In fact, combing the public directories of various professional translation associations to find the right specialists, and, in turn, setting up their own databases, has been one of the key tasks of professional translation agencies (bottomfeeders will stick to ProZ). One man’s joy is another man’s sorrow, and the void left by professional associations as non-profit organisations is filled by the matchmaking activities of commercial entities of all kinds.
I am absolutely not interested in getting hauled into a verbal war on this. I don’t see anything wrong with the Big Players or translation agencies, and I don’t blame our professional associations either.
(Recently, when looking for a specialised architect in Hamburg, I made the acquaintance of the official Chamber of German Architects and wished there were some private company like a translation agency to help find the right architect for me. But the fees for services of architects and engineers in Germany are regulated by a standard scale, so the market is different.)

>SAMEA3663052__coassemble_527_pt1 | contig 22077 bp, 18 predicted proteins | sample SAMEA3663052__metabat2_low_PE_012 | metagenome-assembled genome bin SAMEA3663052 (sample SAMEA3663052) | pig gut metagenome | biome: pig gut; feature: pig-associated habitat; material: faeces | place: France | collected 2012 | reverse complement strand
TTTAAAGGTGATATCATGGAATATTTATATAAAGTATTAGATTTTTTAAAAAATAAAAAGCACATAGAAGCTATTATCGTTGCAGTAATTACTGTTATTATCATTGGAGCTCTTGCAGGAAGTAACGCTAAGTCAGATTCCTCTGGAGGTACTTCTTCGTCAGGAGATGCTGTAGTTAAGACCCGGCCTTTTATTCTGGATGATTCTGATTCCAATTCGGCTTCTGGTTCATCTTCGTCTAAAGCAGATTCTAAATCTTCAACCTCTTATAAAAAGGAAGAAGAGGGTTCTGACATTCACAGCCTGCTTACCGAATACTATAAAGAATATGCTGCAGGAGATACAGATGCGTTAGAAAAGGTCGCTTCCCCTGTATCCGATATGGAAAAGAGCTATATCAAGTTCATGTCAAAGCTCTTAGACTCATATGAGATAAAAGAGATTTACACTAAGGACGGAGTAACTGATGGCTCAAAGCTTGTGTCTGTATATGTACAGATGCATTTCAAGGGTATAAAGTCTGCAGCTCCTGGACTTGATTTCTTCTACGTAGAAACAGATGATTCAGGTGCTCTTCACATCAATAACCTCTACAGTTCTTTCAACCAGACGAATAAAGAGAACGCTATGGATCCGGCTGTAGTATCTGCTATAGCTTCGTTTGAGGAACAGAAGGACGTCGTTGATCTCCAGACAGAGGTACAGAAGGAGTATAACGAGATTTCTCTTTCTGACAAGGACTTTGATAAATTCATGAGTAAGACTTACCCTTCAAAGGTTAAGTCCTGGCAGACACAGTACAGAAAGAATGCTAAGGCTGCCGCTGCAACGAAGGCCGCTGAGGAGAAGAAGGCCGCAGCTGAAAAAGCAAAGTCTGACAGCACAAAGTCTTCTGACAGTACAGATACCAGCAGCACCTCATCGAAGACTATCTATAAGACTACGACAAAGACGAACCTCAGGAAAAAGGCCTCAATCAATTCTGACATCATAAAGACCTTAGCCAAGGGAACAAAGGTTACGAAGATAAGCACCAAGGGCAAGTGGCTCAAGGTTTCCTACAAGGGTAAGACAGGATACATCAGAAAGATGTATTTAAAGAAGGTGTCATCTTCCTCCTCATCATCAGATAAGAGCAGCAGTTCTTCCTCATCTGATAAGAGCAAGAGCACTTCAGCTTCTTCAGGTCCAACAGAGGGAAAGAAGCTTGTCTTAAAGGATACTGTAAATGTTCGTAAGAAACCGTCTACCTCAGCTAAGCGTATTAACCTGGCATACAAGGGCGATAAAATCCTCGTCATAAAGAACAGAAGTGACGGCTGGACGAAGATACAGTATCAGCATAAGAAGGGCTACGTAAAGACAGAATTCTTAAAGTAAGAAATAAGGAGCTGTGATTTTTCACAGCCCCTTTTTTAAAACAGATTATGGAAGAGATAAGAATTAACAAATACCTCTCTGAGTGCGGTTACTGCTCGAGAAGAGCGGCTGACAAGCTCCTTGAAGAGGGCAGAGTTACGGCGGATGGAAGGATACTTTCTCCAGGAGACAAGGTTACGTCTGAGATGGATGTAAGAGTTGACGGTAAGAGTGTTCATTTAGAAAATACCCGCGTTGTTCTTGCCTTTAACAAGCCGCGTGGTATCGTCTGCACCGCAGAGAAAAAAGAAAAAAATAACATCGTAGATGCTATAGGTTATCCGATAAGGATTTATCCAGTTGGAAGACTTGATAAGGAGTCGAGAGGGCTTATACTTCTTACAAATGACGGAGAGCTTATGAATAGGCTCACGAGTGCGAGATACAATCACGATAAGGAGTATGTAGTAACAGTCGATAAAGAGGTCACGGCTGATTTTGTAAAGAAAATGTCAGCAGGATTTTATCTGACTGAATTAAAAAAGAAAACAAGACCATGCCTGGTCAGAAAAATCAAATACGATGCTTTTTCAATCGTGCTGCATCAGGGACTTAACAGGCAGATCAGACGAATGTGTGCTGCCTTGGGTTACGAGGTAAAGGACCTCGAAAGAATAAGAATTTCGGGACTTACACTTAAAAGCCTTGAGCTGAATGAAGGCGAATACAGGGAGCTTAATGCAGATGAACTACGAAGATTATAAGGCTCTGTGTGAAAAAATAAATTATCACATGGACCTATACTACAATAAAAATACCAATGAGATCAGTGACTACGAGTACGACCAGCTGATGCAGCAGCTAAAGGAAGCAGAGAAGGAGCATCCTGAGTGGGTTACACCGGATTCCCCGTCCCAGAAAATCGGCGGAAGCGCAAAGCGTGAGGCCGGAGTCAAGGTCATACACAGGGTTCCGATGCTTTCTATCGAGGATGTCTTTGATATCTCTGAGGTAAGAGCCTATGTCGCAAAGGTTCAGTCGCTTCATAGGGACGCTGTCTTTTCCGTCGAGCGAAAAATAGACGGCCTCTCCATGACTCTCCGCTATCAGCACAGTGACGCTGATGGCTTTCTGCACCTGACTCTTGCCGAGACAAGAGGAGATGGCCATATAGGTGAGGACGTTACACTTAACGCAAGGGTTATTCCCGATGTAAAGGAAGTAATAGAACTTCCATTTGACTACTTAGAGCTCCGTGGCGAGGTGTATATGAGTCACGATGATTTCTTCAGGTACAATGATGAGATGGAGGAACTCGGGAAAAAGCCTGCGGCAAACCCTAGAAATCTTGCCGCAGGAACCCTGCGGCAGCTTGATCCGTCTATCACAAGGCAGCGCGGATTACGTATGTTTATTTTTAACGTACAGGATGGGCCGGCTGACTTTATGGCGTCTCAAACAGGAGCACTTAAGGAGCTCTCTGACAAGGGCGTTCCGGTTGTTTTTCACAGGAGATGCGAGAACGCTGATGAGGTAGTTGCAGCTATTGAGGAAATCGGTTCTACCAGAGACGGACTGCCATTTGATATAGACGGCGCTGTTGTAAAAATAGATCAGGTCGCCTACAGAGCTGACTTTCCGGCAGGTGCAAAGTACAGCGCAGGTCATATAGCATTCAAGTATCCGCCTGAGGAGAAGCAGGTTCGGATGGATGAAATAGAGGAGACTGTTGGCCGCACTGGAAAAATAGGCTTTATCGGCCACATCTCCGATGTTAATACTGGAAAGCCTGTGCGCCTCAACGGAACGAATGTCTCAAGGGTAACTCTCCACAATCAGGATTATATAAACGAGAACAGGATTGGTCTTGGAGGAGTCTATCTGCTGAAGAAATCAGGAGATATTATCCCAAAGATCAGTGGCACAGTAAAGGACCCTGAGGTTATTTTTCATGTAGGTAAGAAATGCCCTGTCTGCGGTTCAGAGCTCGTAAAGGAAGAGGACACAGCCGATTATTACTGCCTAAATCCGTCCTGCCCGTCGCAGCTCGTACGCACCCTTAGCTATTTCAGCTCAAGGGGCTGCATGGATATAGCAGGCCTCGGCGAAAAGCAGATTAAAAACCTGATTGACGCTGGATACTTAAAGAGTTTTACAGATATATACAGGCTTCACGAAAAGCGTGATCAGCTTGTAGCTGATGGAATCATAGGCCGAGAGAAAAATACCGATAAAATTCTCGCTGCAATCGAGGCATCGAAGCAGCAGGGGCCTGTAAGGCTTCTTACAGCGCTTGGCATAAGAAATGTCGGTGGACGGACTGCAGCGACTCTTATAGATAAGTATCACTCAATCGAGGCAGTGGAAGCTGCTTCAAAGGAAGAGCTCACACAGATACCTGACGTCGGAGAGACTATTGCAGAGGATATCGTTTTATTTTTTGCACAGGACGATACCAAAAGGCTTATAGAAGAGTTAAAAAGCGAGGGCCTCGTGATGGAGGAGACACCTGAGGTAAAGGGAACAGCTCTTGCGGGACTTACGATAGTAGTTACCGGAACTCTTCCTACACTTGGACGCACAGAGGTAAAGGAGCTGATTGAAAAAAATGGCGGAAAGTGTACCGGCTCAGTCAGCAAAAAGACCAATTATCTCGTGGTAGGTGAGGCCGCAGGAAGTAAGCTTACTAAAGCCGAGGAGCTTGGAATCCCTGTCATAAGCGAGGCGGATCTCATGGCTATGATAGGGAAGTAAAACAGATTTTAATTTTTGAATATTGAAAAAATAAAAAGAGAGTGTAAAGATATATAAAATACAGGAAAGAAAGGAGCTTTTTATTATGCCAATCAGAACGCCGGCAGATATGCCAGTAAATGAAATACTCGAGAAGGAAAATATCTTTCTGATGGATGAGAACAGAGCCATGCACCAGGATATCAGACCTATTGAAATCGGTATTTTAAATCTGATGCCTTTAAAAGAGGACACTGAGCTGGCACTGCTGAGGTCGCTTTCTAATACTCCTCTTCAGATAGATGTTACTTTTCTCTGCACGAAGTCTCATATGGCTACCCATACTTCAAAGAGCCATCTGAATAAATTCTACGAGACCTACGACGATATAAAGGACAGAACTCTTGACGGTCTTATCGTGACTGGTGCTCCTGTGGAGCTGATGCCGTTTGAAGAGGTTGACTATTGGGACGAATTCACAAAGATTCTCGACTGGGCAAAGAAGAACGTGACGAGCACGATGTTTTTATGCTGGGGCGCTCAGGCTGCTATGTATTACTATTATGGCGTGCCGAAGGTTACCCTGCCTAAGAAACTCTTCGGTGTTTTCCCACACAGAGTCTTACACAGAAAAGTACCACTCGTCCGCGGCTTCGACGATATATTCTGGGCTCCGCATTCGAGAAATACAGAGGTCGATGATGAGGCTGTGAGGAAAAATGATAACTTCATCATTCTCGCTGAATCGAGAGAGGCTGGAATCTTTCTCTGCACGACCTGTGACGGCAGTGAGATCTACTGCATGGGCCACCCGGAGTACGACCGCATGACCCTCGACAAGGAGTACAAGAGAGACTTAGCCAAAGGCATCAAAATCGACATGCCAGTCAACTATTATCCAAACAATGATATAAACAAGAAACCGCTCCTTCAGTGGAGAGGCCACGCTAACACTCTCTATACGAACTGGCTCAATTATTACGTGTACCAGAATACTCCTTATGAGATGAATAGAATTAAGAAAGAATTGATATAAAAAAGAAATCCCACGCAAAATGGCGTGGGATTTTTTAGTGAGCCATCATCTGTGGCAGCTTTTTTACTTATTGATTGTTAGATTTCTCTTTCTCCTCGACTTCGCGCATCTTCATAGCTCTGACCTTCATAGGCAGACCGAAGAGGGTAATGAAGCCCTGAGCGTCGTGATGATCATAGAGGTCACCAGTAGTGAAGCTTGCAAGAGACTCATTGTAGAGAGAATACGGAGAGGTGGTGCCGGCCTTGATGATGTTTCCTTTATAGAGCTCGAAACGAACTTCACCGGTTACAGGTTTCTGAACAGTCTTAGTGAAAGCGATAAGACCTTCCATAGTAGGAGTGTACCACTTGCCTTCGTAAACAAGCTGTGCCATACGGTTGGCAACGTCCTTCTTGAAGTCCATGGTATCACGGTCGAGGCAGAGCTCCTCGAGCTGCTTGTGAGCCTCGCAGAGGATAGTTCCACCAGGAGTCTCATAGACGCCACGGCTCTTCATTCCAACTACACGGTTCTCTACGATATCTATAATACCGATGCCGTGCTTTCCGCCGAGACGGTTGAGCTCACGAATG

The solution: search and you shall find
Could there be an easy way to tap into the information and expertise held by our professional associations?
Well, if there was, it would probably not bring about the “end of the world of translation as we know it”. But I am sure it could be a major game changer, if not a breakthrough for many of us, überqualifiziert, like the Germans say, for the bulk market, the Big Players or ProZ.
The concept of a shared access to the publicly available databases of professional translators and interpreters associations was recently put forward on one of the many Facebook groups for translators. The option of a single point of access will promote the high quality standards of professional associations and make it possible for anyone – be it a member of the public or the localisation manager at a large multinational – to search and find the right translator or interpreter among any of the associations’ records, either by selecting a single association, a particular combination, or all of them.